Monday, April 27, 2009

Folding bikes at LL Bean!

As you’ve noticed from this blog, I’m a big fan of folding bikes. They open up bicycling to a lot of people who would not consider it. I imagine that most Americans don’t have large SUVs or trucks to ferry bikes to places that are more bike friendly. For most cars, you can get bike racks to carry your full-sized bikes on the outside. However, that is an added expense. Folding bikes solve this problem.

Folders are also more storable for urban residents who don’t have a large garage or big backyard. People who live in large high rise apartments or condos can benefit from folders. Just fold the bike and put it in the corner of the room or closet.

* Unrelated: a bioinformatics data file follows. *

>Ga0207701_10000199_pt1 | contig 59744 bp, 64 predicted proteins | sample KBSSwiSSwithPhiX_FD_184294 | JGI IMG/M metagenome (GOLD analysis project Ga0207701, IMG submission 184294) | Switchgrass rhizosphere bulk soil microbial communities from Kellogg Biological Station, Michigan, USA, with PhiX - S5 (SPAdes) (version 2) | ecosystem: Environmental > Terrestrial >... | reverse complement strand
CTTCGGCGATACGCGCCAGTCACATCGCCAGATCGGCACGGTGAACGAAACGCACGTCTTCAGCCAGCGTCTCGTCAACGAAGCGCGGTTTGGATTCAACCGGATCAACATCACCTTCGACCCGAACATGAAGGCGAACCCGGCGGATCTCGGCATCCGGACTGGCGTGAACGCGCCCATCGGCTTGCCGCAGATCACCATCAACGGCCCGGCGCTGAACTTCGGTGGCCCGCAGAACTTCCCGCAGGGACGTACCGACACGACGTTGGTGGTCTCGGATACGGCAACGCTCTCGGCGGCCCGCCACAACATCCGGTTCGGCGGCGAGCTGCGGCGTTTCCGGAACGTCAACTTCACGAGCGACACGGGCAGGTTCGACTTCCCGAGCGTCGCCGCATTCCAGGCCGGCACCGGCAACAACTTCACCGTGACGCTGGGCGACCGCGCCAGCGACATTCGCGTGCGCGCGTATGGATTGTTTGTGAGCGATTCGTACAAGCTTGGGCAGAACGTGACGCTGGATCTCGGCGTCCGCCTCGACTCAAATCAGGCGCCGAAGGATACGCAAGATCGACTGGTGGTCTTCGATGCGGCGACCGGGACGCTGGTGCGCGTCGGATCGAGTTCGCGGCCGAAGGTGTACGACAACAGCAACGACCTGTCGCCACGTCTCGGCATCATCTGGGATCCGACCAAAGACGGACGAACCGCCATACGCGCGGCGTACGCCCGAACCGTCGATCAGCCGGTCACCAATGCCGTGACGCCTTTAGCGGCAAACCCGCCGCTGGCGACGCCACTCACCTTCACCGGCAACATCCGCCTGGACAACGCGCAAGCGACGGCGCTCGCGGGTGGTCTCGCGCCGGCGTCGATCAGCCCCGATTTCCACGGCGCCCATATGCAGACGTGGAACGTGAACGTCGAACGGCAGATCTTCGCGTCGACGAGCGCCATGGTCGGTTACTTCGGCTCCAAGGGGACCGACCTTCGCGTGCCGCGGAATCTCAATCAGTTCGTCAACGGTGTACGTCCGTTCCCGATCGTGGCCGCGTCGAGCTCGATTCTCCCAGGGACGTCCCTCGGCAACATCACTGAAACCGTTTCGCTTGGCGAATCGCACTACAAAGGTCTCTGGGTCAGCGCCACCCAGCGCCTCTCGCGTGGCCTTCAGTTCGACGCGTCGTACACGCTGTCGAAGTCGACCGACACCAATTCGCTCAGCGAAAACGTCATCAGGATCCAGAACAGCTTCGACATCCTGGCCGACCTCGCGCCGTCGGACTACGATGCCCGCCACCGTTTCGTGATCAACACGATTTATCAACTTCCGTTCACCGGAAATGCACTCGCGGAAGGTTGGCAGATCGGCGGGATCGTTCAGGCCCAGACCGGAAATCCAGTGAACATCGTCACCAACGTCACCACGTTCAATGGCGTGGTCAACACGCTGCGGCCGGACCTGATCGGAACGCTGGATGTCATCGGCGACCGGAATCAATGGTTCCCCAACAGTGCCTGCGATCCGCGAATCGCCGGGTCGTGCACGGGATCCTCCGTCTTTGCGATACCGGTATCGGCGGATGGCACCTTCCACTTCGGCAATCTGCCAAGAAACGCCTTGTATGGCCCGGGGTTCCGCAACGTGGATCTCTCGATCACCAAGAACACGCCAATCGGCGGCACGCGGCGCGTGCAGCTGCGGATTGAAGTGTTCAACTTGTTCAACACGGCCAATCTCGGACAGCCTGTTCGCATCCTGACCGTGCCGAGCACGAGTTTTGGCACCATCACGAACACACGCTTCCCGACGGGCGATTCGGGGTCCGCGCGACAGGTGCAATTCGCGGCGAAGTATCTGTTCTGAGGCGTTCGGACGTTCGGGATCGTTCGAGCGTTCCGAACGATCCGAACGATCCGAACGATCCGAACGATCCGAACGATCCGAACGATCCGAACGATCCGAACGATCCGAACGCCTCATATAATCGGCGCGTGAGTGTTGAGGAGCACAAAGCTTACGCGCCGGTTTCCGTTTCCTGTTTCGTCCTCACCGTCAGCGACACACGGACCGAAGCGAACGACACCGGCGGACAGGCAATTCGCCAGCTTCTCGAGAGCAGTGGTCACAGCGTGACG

So, I was really excited to see that LL Bean, a major retailer,is carrying Dahon folding bikes. The bikes that I saw were Dahon Ecos and they are selling them at $379. I had not seen the Eco before, but they look similar to the Dahon Mariner/Vitesse. (Dahon tends to sell the same bike under different names to retailers). I also know that REI, another national retailer, is selling the Novarra Buzz Fly By at its stores and online. The Fly By is basically the Dahon Mu with slightly lower level components.

Progress? I hope so. Snapped this pix of the Dahon Eco at my LL Bean store:

Thursday, April 16, 2009

Find a Saddle and Stick to It